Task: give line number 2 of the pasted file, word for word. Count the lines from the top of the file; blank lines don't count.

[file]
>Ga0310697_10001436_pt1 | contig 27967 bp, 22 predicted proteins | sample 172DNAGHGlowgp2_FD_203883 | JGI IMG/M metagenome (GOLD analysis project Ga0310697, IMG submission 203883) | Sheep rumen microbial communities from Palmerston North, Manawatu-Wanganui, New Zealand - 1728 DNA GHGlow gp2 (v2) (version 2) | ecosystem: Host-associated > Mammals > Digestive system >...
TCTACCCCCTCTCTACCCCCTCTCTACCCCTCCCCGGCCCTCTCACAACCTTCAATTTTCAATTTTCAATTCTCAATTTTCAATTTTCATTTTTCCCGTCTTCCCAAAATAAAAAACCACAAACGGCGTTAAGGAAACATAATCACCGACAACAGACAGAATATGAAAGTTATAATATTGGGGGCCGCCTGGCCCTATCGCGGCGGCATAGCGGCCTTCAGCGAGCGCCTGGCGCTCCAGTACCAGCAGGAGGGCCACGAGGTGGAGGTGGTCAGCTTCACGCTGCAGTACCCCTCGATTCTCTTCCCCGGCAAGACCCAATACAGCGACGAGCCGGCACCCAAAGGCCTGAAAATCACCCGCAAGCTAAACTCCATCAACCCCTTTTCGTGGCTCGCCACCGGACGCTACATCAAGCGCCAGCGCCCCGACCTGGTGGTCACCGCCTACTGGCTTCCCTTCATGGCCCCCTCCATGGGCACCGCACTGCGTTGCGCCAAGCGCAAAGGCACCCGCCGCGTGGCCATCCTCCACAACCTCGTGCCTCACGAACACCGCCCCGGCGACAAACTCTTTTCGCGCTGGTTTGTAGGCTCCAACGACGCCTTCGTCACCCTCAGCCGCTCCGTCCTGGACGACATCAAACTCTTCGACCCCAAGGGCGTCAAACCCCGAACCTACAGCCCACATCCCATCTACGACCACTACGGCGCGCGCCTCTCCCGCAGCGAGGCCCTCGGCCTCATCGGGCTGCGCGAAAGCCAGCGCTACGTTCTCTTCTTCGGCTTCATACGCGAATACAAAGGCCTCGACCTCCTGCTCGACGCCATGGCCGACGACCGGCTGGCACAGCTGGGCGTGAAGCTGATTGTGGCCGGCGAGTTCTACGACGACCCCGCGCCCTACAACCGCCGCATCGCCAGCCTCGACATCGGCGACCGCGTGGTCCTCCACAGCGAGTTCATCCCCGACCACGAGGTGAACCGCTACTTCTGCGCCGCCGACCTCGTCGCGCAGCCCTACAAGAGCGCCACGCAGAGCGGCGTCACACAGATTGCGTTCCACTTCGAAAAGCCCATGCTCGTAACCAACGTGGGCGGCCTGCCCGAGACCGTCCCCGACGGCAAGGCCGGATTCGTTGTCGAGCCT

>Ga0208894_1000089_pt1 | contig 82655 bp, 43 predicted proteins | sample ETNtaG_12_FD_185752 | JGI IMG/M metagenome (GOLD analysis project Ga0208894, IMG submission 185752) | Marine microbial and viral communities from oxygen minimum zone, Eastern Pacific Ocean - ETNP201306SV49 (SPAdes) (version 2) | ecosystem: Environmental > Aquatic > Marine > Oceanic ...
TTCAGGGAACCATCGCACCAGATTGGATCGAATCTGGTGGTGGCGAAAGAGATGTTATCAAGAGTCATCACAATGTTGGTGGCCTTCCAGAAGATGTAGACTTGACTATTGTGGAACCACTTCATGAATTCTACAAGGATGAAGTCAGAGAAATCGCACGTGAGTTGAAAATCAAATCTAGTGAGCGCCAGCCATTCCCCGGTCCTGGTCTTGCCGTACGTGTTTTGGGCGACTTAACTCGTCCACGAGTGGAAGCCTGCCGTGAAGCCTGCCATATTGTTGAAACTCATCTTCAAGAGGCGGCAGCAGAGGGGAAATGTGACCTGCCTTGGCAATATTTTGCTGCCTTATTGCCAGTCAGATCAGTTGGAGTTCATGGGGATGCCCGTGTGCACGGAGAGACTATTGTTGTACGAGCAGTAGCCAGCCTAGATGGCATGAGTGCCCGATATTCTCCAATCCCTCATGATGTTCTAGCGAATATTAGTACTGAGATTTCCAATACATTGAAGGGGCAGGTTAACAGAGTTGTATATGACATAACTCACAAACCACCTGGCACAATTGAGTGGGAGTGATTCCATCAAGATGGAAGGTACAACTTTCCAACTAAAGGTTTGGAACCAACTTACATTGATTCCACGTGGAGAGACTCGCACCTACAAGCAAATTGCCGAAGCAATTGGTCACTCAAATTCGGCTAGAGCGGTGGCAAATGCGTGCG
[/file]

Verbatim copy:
TCTACCCCCTCTCTACCCCCTCTCTACCCCTCCCCGGCCCTCTCACAACCTTCAATTTTCAATTTTCAATTCTCAATTTTCAATTTTCATTTTTCCCGTCTTCCCAAAATAAAAAACCACAAACGGCGTTAAGGAAACATAATCACCGACAACAGACAGAATATGAAAGTTATAATATTGGGGGCCGCCTGGCCCTATCGCGGCGGCATAGCGGCCTTCAGCGAGCGCCTGGCGCTCCAGTACCAGCAGGAGGGCCACGAGGTGGAGGTGGTCAGCTTCACGCTGCAGTACCCCTCGATTCTCTTCCCCGGCAAGACCCAATACAGCGACGAGCCGGCACCCAAAGGCCTGAAAATCACCCGCAAGCTAAACTCCATCAACCCCTTTTCGTGGCTCGCCACCGGACGCTACATCAAGCGCCAGCGCCCCGACCTGGTGGTCACCGCCTACTGGCTTCCCTTCATGGCCCCCTCCATGGGCACCGCACTGCGTTGCGCCAAGCGCAAAGGCACCCGCCGCGTGGCCATCCTCCACAACCTCGTGCCTCACGAACACCGCCCCGGCGACAAACTCTTTTCGCGCTGGTTTGTAGGCTCCAACGACGCCTTCGTCACCCTCAGCCGCTCCGTCCTGGACGACATCAAACTCTTCGACCCCAAGGGCGTCAAACCCCGAACCTACAGCCCACATCCCATCTACGACCACTACGGCGCGCGCCTCTCCCGCAGCGAGGCCCTCGGCCTCATCGGGCTGCGCGAAAGCCAGCGCTACGTTCTCTTCTTCGGCTTCATACGCGAATACAAAGGCCTCGACCTCCTGCTCGACGCCATGGCCGACGACCGGCTGGCACAGCTGGGCGTGAAGCTGATTGTGGCCGGCGAGTTCTACGACGACCCCGCGCCCTACAACCGCCGCATCGCCAGCCTCGACATCGGCGACCGCGTGGTCCTCCACAGCGAGTTCATCCCCGACCACGAGGTGAACCGCTACTTCTGCGCCGCCGACCTCGTCGCGCAGCCCTACAAGAGCGCCACGCAGAGCGGCGTCACACAGATTGCGTTCCACTTCGAAAAGCCCATGCTCGTAACCAACGTGGGCGGCCTGCCCGAGACCGTCCCCGACGGCAAGGCCGGATTCGTTGTCGAGCCT